Faversham's Clay Tobacco Pipes
|Fragments of clay tobacco pipes are
regularly found in gardens and allotments in both urban
and rural locations in the Faversham area. Such a common
and fragile artefact has become an important dating aid
for archaeologists working on sites from the late 16th
to 19th centuries.
Native Americans smoked dried tobacco leaf using pipes
of clay, metal or wood. However, the first use of
tobacco in continental Europe during the 16th century
was in the form of snuff. Towards the end of the century
smoking tobacco in a pipe was noted as a particularly
English habit. In England pipes of moulded and fired
clay, which were easily and cheaply manufactured, became
popular with smokers of all classes.
|Research into the development of pipe
design, based on examples datable by other means, has
identified changes in form which suggest a chronological
The bowls of earlier pipes were of a form which has
become known as ‘heart shaped’ – the mouth/rim of the
bowl being narrower than the maximum diameter (Fig 1).
Later, pipes got larger, and the shape changed (Fig 2).
It was also noted that the bowl became more upright and
the angle between the mouth and the stem got flatter as
the form developed.
|American studies of earlier colonial
settlements further revealed that the stem bore size
generally decreased from 8/64" circa 1620 to 4/64" circa
1760. After the later date bore size become less
reliable as a dating aid. Another dating indicator is
the inside diameter of the bowl which increased from ¼ "
circa 1560 to ½ " circa 1700, again becoming less
reliable at later dates.
Pipes with simple embossed decoration occurred from the
early 17th century. However, complex and sophisticated
decoration become more common in the 18th century.
Public houses and fraternal organisations such as the
Freemasons and Buffalos commissioned pipes – often given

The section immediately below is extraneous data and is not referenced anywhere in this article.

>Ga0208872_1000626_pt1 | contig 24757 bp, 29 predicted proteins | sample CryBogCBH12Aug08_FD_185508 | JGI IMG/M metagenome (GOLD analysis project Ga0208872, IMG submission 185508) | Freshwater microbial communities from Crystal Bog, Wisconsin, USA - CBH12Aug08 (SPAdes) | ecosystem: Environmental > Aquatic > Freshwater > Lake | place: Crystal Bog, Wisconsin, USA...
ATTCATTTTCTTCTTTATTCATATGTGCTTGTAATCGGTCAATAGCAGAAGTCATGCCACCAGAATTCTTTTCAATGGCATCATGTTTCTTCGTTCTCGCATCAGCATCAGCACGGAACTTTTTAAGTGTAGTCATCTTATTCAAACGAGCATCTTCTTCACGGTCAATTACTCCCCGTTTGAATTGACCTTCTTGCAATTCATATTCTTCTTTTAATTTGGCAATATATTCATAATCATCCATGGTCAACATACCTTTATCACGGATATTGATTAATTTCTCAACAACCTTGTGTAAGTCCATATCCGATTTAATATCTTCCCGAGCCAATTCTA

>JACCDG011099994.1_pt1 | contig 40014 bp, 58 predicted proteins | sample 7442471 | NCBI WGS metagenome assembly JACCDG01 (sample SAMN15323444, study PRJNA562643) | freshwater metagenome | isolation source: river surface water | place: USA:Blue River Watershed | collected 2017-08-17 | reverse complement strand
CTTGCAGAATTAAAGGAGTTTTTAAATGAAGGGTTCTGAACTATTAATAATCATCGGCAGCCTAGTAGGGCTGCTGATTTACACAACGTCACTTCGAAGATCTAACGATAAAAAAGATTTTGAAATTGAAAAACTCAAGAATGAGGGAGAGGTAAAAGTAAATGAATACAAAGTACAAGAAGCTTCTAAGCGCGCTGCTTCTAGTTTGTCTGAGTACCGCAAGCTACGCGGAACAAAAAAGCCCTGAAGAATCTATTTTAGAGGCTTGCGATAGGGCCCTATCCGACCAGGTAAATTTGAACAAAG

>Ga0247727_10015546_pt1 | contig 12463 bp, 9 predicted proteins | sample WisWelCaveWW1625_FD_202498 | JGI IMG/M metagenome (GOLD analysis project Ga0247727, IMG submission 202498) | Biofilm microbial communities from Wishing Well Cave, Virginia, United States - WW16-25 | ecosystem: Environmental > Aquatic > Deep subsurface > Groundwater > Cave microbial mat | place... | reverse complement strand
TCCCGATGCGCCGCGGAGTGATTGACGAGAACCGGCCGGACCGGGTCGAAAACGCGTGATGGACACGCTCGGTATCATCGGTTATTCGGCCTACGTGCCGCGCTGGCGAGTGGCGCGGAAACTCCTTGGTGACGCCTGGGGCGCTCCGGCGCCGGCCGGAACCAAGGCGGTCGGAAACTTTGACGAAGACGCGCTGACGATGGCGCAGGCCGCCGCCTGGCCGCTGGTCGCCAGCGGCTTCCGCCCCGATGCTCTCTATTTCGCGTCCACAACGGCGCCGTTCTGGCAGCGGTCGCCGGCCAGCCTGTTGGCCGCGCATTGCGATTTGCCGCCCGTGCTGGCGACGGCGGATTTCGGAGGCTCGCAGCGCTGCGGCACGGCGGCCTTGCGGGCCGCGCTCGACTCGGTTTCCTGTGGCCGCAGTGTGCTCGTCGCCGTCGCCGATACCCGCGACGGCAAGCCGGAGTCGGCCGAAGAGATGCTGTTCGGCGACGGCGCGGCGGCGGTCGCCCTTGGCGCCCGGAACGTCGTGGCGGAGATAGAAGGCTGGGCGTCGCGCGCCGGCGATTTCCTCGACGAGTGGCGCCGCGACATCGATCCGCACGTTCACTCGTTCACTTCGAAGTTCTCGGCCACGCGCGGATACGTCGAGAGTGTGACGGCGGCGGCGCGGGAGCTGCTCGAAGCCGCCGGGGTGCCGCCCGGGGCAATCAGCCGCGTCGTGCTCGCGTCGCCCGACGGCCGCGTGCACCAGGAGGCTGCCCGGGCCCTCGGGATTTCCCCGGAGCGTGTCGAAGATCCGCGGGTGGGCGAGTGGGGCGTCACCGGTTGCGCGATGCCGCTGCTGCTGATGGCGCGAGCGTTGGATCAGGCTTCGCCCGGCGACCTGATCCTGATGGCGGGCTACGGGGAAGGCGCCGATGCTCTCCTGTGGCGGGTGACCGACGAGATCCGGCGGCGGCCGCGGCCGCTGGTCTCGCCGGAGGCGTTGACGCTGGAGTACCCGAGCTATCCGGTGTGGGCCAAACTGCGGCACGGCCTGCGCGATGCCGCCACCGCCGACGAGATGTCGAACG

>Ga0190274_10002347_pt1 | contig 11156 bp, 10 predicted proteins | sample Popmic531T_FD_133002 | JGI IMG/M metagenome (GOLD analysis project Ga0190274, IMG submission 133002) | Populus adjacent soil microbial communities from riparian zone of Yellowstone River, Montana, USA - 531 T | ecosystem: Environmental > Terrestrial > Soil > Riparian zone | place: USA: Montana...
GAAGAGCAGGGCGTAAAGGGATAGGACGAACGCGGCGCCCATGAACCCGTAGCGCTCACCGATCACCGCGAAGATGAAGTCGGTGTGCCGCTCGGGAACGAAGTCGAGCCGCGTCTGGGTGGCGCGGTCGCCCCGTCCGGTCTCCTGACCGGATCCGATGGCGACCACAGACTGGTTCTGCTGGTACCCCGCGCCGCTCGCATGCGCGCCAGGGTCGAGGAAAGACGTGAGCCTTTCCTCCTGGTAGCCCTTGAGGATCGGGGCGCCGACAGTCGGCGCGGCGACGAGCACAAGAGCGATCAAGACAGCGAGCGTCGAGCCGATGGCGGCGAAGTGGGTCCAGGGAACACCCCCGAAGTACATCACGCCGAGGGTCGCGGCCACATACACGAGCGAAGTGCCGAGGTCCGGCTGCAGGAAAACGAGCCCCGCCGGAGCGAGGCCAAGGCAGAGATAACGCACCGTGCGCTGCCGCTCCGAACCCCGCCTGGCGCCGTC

away free. Local and national events were commemorated,
politicians caricatured, naval and military heroes
celebrated. Such decoration aids dating.
|Pipe production, though centred on
Bristol and London, was widespread throughout the
country. The larger Kentish towns and cities –
Canterbury, Maidstone, Dover, Rochester etc – had
pipemakers. Locally, makers were recorded at Sheerness,
Milton and Sittingbourne. At least two makers worked in
Faversham – John Baker circa 1708 and the Irish family
circa 1840s. From the earliest days some pipemakers
stamped their initials on the bowl or, more commonly, on
the ‘spur’ of their product.
|During the course of the ‘Hunt The
Saxons’ excavations, July 2005, many clay pipe fragments
were uncovered. The most significant pieces will form
the basis of a study collection to which can be linked
to a specific location and examples already in the
collection at the Fleur de Lis.
Atkinson, David & Oswald, Adrian. London Clay Tobacco
Pipes. Museum of London 1969.
Ayto, Eric G. Clay Tobacco pipes. Shire Publications Ltd
Oswald, Adrian. Clay Pipes for the Archaeologist.
British Archaeological Reports 14 1975.
Oswald, Ardian. English Clay Tobacco Pipes. Museum of
Walker, Iain C. Statistical Methods for Dating Clay Pipe
Fragments. Post Medieval-Archaeology Vol 1967.